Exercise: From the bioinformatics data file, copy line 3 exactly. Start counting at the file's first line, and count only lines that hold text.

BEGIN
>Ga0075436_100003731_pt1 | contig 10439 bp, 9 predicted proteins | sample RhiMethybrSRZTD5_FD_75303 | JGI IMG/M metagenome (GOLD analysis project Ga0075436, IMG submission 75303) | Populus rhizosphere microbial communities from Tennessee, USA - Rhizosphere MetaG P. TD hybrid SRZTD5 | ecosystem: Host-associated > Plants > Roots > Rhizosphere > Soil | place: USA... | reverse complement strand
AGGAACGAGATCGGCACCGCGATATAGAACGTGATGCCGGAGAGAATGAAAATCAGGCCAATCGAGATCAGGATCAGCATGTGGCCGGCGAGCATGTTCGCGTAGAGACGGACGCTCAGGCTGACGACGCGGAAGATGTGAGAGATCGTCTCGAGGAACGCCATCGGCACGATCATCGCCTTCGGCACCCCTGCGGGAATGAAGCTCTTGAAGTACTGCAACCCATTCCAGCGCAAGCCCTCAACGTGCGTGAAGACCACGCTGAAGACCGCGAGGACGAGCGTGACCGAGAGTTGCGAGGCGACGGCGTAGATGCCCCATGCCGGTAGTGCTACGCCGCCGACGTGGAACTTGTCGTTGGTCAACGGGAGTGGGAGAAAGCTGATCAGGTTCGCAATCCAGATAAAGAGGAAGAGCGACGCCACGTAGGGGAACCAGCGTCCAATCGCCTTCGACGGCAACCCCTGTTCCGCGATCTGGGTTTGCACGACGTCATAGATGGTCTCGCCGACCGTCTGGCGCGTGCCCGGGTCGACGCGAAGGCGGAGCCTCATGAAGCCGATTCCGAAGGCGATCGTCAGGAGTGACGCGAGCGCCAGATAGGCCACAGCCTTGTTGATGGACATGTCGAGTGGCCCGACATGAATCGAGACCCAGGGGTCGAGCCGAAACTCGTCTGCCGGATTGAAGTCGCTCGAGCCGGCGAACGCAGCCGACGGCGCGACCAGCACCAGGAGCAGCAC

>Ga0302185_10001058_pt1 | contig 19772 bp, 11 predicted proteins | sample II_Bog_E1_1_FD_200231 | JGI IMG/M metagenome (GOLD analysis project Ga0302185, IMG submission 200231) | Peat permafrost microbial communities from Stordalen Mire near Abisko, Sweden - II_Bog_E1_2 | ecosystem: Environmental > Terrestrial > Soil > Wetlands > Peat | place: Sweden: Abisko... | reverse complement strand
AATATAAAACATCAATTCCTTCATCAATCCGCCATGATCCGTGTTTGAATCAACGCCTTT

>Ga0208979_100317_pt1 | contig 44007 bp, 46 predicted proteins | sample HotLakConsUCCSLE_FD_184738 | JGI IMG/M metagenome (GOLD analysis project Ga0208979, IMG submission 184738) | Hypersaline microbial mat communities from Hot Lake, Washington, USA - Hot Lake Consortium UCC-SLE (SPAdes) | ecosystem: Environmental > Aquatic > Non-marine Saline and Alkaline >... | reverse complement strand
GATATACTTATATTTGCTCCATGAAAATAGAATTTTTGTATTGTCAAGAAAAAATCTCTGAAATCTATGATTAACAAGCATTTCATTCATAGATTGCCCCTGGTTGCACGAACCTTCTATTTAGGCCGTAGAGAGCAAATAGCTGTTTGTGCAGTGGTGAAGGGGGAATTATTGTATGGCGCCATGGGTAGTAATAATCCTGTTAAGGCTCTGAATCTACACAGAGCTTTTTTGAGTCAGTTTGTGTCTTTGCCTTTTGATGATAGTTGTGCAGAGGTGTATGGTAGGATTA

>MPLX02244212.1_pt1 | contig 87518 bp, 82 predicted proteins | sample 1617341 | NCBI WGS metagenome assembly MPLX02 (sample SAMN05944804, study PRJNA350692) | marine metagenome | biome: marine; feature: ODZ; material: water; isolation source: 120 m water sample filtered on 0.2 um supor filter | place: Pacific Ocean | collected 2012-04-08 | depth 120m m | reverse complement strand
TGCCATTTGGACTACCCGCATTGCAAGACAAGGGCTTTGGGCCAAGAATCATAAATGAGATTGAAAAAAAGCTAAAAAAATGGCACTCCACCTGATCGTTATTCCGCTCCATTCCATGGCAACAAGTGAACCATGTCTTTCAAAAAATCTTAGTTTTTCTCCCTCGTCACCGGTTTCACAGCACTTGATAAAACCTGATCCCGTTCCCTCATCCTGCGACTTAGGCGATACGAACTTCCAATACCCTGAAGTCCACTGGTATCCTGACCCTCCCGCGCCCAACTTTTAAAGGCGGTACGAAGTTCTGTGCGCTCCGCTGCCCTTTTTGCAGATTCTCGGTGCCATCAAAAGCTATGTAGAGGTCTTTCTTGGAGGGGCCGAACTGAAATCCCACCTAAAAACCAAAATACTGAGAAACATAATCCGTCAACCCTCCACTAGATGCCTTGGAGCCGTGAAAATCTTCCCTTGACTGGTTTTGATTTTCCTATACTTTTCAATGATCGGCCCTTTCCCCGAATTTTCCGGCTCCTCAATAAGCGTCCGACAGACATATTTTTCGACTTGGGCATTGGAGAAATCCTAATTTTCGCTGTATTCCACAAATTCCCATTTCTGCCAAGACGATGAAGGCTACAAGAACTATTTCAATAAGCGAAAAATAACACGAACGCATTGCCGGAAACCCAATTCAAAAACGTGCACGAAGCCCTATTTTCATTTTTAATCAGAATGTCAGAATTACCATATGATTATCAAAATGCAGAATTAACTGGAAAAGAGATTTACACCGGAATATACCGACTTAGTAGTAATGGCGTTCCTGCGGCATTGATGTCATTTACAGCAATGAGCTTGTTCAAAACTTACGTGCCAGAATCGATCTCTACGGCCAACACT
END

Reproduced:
>Ga0302185_10001058_pt1 | contig 19772 bp, 11 predicted proteins | sample II_Bog_E1_1_FD_200231 | JGI IMG/M metagenome (GOLD analysis project Ga0302185, IMG submission 200231) | Peat permafrost microbial communities from Stordalen Mire near Abisko, Sweden - II_Bog_E1_2 | ecosystem: Environmental > Terrestrial > Soil > Wetlands > Peat | place: Sweden: Abisko... | reverse complement strand